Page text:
The discussion above in two dimensions demonstrates an important fact about derivatives which is responsible both for the usefulness of calculus and our ability to compute derivatives of all the standard functions, and others as well.
The fact is: in the linear approximation, which is the realm of differentials and derivatives, changes in a differentiable function from two different causes, such as from the change in x and the change in y, do not interact, they simply add on to one another as described in equation (A) above.
One implication of this fact is that in computing derivatives you can analyze the function into simple parts, compute the derivative resulting from the change in each part, and from every cause, and sum to get the derivative of the whole function.
For example the identity function f(x) = x obviously obeys df = dx and , and if c is a constant and f = cx we have df = cdx and f ' = c: the factor c is the slope of the tangent line which in this case is f itself.
In other words, when acting on x or cx, the action of taking the derivative is to replace the factor x by 1.
Suppose now we consider f = x^{n} for some positive integer n. This is the product of n factors each of which is x. The effect of taking the derivative with respect to any one factor, leaving the others fixed is to replace that factor by 1. The sum obtained by doing this to each factor is by our fact, the derivative of f with respect to x. We get
The n comes from replacing an x by a 1 for each of n different factors.
As a second example, suppose f = g * h , the function f is the product of g and h.
Then the differential change in f caused by a change in g alone will be (df)_{h fixed} = (dg) * h, and that caused by a change in h alone will be (df)_{g fixed} = g * dh. We can conclude here that the change in f in general will be the sum of these: df = dg * h + g * dh which implies f ' = g' h + gh'.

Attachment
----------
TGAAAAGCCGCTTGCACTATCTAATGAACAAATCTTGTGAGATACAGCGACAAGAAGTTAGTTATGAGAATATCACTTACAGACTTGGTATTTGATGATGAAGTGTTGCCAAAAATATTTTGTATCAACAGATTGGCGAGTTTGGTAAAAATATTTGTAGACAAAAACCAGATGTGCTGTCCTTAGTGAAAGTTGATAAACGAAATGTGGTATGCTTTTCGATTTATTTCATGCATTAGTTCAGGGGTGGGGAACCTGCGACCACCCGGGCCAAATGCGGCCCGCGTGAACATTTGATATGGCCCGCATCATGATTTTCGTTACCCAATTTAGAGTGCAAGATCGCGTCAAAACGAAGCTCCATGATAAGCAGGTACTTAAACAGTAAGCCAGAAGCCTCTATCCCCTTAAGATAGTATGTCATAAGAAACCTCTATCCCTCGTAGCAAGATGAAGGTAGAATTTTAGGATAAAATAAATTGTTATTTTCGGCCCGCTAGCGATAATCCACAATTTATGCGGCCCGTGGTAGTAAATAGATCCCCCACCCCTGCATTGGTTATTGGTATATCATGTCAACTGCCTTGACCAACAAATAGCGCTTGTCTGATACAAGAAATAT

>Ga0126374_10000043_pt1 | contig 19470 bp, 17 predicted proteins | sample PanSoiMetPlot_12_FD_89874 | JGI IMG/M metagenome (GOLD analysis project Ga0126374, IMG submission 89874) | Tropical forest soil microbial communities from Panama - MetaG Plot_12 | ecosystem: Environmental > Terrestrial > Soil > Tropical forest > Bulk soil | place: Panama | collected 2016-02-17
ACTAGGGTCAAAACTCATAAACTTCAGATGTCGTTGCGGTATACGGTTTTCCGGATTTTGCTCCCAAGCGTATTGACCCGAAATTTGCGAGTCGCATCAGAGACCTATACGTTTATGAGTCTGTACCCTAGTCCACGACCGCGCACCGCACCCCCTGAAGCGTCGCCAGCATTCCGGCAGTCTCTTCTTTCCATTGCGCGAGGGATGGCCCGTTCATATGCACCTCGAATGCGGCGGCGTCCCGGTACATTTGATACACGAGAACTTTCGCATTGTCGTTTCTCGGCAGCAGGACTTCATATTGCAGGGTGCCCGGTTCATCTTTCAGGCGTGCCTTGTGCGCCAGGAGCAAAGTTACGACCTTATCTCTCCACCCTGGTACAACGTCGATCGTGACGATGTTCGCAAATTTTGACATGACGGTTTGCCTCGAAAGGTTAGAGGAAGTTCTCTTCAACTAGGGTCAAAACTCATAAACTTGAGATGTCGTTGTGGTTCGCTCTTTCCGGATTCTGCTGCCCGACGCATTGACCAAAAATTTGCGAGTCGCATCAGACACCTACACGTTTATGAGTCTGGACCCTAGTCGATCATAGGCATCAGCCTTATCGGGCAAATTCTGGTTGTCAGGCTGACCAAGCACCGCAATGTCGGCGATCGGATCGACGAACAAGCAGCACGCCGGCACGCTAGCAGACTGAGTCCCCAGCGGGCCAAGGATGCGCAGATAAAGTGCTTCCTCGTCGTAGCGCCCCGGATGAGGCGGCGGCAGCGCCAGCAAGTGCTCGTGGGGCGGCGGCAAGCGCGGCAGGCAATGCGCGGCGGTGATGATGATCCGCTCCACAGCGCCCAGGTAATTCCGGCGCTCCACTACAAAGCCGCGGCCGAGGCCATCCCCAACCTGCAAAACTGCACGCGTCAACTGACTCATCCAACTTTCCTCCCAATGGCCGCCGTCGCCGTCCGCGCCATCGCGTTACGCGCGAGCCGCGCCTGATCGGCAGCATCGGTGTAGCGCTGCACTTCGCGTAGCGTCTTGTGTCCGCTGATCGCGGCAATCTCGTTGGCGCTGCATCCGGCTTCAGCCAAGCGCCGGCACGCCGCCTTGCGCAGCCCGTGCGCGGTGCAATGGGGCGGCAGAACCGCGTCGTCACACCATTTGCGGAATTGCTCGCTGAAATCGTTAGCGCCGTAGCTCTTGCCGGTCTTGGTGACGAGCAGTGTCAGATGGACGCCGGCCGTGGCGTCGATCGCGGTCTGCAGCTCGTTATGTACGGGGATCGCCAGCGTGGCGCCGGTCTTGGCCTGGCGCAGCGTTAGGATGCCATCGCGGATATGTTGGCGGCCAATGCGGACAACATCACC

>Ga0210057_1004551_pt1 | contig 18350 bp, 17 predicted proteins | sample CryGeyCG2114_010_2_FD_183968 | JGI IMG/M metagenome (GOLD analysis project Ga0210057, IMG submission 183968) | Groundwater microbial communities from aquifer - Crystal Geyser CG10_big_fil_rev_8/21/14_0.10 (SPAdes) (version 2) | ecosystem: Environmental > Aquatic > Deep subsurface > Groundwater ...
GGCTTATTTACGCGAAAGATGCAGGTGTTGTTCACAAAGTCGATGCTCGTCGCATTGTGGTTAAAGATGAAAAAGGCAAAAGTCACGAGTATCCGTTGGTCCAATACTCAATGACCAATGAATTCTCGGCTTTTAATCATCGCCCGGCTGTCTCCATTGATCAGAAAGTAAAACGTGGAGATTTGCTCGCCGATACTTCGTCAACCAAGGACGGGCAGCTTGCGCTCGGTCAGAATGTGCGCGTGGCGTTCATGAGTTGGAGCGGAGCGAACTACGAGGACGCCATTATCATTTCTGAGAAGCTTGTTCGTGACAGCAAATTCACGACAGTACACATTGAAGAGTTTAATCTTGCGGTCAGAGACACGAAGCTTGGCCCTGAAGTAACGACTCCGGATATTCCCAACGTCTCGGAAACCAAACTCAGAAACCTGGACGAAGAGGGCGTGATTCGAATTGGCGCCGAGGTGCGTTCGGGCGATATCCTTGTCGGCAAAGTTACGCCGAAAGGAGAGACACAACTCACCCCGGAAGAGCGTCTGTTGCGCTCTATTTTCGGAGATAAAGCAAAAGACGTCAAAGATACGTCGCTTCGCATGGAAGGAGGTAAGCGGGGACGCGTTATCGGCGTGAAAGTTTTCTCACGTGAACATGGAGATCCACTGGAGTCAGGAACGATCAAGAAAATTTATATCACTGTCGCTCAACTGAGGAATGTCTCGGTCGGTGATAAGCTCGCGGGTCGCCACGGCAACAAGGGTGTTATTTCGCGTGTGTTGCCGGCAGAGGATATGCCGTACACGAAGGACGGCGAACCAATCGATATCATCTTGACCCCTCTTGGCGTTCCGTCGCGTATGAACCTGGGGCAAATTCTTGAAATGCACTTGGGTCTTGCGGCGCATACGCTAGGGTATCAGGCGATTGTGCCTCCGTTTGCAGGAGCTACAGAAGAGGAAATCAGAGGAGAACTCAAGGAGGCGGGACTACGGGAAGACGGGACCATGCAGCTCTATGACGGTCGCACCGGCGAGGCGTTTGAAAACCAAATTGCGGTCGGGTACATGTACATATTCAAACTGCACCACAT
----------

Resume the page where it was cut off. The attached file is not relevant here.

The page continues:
Another important implication of this same fact is that when you are confronted with an unknown function which depends on many parameters, you can, in examining the derivative of the function with respect to anything, model the change in the function with respect to each parameter separately, and thus get a relatively simple model of how the function changes under differential changes in any of its variables.
You can then hope to discover the actual behavior of the function under real changes in the parameters, by "integrating" the differential changes which you have modeled.
The alternative to this approach, modeling the effects of real changes in the parameters directly, is far more difficult. It is complicated by the fact that changes from different sources interact and can become very hard to model.
Though we study the derivatives of known functions to develop an understanding of the subject, the profound uses of calculus are in helping us determine unknown functions through this "analytic" process: modeling their differential changes and then "integrating" them.
Newton invented calculus to do this in studying the motion of planets and moving
bodies subject to various forces, with incredible success.
Exercises:
6.1 The derivative applet exhibits the derivative of any function you can
enter.
Enter the function (sin x)^{2} between 4 and 4 and see if you
can locate the points at which its derivative is 1/2.
6.2 What derivative do you find at x = 1? Where is the derivative 0?
6.3 Does the fact that a function of two variables has partial derivatives with respect to x and y at a point imply that it is differentiable there?
6.4 Does the fact that a function has directional derivatives in all directions
at a point imply that is is differentiable there?
(Hint: consider
at x = y = 0.)
6.5 Given that (sin x)' = cos x, what can we define to be at x = 0? How about at x = 0?
6.6 What is the gradient of the function (x^{2}+y^{2}) sin x? What is its directional derivative in the direction of the vector (1, 1) at the point x = 1, y = 2?